Appendix A Installing the Java2 Plug-in and Java3D
Note: See also the Java3D FAQ at www.j3d.org. The latest version of the Java3D installation
instructions for Users (people who just want to view Java3D applets on the
web or downloaded applications) and for Developers (people who want to write
and deploy Java programs) are at http://www.j3d.org/installing.html.
The applets presented on this site were
created using Java2 with the Java3D optional extension, so to view them, you
must have installed on your computer the following software:
- Operating system. Unix, Linux?, Windows NT4.0
(no 3.5), Windows 95, 98, 2000. No Mac?
- A browser (Microsoft Internet Explorer 4.0 or
later or Netscape Communicator 4.0 or later)
- Sun's Java2 support. When they come from the manufacturer, the
browsers listed above can run only 'old' Java (without the '2') applets
(produced by Java Development Kits JDK1.0 and JDK1.1, not that you have
to care, but a lot of the stuff written in FAQs and installation
instructions assumes that you do.) Running Java2 applets (developed
using JDK 1.2 or later) requires that you install a browser
"Plug-in" on your computer.
The Plug-in is a browser add-in that is part of the Java Runtime
Environment (JRE), and it is installed and set up at the same time that
you install the JRE. For more information, try Sun's Plug-in FAQ.
Unfortunately, it buries what you need to know under piles of stuff
written for developers. Sun also provides a plug-in troubleshooting FAQ here.
- Sun's Java3D support. Java3D is not a part of what's called 'core
Java.' Rather, it's an 'extension,' and the standard JRE (including the
standard Plug-in) won't run Java3D applets unless the Java3D extension
files are installed on your computer. General installation notes are here.
Unfortunately, some versions of Sun-supplied installation software may
place Java3D extension files in a folder where the Plug-in can't find
them. The instructions for installation of Windows listed below are
intended to avoid those potential problems.
- OpenGL support. If you have early Windows95,
you have to download and install support from here.
OpenGL is a mid-level graphics language that Java3D
needs for communication with your computer graphics hardware, and
support for it must be provided on your computer. Here's what the
OpenGl.org says about Windows: "Windows NT v4.0, Windows 2000,
Windows 98, and Windows 95 (OSR2) all ship with OpenGL v1.1, so if you
are using one of these operating systems, you're all set." There are other options for Windows 2000, but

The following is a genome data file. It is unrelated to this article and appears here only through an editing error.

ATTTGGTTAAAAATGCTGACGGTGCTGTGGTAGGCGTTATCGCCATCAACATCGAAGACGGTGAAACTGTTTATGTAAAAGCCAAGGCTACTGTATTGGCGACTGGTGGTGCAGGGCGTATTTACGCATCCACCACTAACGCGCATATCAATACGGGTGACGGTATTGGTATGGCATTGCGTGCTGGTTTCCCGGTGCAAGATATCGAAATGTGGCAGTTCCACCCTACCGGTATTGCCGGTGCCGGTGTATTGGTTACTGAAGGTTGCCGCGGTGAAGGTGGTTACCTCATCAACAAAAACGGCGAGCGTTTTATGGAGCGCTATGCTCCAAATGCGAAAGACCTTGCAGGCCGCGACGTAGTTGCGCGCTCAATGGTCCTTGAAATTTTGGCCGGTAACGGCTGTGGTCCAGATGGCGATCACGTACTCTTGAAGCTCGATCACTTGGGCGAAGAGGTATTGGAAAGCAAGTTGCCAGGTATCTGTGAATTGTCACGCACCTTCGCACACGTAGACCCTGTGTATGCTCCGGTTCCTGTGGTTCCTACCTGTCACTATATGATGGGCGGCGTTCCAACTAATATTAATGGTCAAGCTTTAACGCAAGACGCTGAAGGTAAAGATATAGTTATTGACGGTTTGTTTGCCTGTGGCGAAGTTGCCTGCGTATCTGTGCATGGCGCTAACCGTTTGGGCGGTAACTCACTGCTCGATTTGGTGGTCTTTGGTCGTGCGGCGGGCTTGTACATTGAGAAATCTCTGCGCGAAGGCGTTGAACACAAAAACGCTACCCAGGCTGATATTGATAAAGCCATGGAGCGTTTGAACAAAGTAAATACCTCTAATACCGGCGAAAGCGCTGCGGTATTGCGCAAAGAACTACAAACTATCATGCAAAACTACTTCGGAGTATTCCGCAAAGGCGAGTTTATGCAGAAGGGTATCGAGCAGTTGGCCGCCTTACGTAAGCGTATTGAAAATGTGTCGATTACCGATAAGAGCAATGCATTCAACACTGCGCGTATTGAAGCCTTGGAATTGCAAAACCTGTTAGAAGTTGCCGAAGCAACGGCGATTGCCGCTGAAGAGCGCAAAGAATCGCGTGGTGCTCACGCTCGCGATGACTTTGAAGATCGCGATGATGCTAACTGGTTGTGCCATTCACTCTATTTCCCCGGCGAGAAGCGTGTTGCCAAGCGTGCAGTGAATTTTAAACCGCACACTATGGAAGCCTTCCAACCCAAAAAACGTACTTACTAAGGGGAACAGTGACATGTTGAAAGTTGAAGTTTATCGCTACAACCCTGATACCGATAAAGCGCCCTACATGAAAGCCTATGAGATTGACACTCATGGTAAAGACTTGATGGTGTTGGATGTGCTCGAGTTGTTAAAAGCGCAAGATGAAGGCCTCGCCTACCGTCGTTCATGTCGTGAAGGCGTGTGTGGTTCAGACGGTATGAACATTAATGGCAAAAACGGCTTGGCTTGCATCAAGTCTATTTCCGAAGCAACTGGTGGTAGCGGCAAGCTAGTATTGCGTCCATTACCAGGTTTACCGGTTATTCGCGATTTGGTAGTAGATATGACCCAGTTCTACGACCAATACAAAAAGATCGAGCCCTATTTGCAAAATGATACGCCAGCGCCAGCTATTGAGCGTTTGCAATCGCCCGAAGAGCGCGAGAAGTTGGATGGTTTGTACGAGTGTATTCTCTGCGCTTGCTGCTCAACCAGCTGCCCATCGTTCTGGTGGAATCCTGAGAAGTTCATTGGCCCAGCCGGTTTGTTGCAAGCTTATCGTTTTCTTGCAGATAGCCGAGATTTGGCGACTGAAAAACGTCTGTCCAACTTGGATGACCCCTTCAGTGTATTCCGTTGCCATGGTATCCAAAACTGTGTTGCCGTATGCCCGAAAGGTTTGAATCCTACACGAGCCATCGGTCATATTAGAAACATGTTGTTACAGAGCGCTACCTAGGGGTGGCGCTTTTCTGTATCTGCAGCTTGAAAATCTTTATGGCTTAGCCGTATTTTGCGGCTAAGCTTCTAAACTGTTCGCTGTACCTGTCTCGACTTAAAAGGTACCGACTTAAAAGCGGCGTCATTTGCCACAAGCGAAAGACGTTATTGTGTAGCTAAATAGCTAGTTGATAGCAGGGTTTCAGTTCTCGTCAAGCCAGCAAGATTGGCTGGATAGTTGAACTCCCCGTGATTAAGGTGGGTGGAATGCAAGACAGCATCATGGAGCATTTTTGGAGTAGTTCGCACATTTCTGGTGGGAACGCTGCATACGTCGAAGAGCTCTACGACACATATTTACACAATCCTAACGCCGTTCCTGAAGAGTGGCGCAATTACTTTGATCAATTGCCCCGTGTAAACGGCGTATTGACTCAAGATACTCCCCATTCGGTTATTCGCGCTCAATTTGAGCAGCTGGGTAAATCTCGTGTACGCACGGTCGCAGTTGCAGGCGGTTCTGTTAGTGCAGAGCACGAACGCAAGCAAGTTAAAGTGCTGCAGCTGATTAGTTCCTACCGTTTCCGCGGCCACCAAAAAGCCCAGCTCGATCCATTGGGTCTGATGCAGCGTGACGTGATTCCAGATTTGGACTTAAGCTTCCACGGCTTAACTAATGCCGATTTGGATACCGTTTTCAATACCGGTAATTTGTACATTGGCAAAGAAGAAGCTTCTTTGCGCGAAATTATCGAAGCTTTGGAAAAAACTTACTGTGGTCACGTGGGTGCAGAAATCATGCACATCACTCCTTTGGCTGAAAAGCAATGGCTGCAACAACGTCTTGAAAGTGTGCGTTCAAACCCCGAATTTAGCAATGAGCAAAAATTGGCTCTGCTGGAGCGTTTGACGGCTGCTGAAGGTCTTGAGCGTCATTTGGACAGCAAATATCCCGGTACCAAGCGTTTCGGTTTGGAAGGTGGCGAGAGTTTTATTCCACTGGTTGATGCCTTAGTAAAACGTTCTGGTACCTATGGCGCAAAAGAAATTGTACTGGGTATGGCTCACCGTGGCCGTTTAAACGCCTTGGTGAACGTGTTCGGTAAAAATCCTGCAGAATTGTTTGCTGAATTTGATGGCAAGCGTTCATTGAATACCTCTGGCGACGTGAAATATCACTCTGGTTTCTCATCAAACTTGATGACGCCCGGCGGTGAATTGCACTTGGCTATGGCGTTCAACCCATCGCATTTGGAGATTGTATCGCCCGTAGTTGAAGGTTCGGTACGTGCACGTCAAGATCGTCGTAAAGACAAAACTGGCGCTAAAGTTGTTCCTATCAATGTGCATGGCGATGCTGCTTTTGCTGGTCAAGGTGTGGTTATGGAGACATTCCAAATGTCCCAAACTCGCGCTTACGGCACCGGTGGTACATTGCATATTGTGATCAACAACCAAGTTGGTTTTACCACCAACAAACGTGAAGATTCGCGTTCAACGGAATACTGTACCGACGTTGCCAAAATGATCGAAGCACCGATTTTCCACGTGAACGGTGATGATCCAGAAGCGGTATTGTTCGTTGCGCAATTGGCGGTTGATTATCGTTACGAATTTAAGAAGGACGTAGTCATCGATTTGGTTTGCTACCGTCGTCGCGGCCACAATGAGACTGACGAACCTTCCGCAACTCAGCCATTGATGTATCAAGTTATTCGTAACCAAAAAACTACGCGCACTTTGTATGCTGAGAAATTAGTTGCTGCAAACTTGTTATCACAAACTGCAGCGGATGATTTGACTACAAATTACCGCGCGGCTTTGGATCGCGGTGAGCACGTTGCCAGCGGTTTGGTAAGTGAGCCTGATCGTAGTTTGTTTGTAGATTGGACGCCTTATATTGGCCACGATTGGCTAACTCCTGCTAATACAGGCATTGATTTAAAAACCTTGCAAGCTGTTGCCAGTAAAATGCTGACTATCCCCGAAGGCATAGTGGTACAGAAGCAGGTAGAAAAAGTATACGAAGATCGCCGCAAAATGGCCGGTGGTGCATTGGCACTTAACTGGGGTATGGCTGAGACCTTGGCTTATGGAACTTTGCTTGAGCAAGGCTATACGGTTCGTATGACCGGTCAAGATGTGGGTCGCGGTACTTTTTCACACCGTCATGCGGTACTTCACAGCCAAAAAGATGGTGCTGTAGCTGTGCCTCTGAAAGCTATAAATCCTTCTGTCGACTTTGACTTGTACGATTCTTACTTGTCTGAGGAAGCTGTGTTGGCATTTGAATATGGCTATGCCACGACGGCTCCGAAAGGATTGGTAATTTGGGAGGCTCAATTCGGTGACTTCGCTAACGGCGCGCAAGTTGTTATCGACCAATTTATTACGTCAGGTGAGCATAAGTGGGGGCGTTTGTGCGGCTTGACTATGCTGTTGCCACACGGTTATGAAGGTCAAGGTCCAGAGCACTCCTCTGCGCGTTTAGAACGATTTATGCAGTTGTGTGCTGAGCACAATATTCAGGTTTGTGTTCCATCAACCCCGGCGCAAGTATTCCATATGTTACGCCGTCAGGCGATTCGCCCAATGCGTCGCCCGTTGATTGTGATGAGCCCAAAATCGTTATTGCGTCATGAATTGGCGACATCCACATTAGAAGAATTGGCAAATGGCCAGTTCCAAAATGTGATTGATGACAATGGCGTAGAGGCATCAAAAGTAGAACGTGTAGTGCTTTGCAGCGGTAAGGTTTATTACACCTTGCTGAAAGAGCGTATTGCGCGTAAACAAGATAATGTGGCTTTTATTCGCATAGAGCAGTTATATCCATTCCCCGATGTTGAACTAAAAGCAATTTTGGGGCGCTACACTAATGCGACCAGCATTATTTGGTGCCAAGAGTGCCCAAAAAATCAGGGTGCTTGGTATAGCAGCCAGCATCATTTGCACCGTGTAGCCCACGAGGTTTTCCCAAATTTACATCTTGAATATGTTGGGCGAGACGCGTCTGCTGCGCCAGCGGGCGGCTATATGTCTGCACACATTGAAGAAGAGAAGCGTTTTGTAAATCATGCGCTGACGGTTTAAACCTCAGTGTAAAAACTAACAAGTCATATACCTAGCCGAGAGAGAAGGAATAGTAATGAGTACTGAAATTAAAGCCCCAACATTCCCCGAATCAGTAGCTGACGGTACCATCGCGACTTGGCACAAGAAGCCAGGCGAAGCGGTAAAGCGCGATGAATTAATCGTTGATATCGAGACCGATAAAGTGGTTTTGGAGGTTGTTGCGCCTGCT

for that you're on your own.
A.2 Windows Installation Sequence for Users
Here are installation instructions
(applicable in August 2000, when the JRE is at 1.3.0 and the Java3D is at
1.2) for Windows 95, Windows 95 (OSR2), Windows 98, Windows 2000, Windows
NT4.0. The details are for Windows NT. Email me with suggestions for details on other OSs.
Windows (except original Windows 95)
- Download the 'Java(TM) 2 Runtime Environment
1.3.0' installation file from Sun's Java2 Plug-in page. In early August 2000, the file name is
- Download the 'Java 3D Windows Runtime for the
JRE' from Sun's Java3D page. In early August 2000, the file name is java3d-1_2-win-opengl-rt.exe = 2,237,931
- Install the Java2 Runtime Environment
(includes the browser Plug-in) by executing j2re1_3_0-win.exe. Installation is automatic. The installation
should offer the default folder: C:\Program
- Check the 'Java (TM) Plug-in Properties' by
Panel->Java Plug-in->About. Verify
that the default Virtual Machine Version is 1.3.0. Click Basic tab on panel. Check all boxes.
- Test the Java2 Plug-in installation by running
- Install the Java3D support by running java3d-1_2-win-opengl-rt.exe. The installation may offer to install 3D in C:\Program Files\JavaSoft\JRE\1.2. Don't do it. Click the 'Browse' button,
find, and select the folder into which you installed the Plug-in in step
3. above - probably
- Check the directory structure. It should look
something like this:
- bin <===========(note 1)
- - hotspot
- - applet
- - cmm
- - ext <=========(note 2)
- - fonts
- - images
- - - cursors
- - security
note 1: Java3D files J3D.dll and j3daudio.dll should appear here.
note 2: Java3D files j3daudio.jar, j3dcore.jar, j3dutils.jar, and vecmath.jar should appear here.
- Test the installation by running a copy of
Sun's HelloUniverse demo here.
- Test the installation by running the VMech Simple Crank
A.3 If It Still Doesn't Work
- Black screen with no messages
- Browser security settings. In order to run Java applets, you must have
scripting enabled in your browser.
- To check whether scripting is enabled on
Microsoft Internet Explorer, on its menu click Tools -> Internet
Options -> Security -> Internet -> Custom Level -> Run
ActiveX Controls and plug-ins. Check Enable or Prompt.
- I admit it. I frankly don't understand the
way that security defaults are set in Netscape Navigator. Evidently by
default, Java applets are enabled in Navigator. Eventually, I'll
provide signed security for my site, but I don't understand that
process well enough to explain it to anyone else.
- Firewalls. Some corporate or office computer networks are protected from
outside (Internet) attack by 'firewalls' - software that reads and
analyzes network traffic, and identifies viruses or other security
threats. Firewalls may grant or deny access for Java applets. Ask your
system administrator about security settings. If you are the system
administrator, I can't offer any help other than RTFM. ( Many thanks to
Carl Smotricz for debugging his firewall and reporting his success.)
- "WARNING: Canvas3D constructed with a
null GraphicsConfiguration" in the Java Console when an applet
starts. Ignore it. This is a normal condition for any applet that
builds on one of Sun's demonstration programs.
Return to the Introduction.
December 7, 2000
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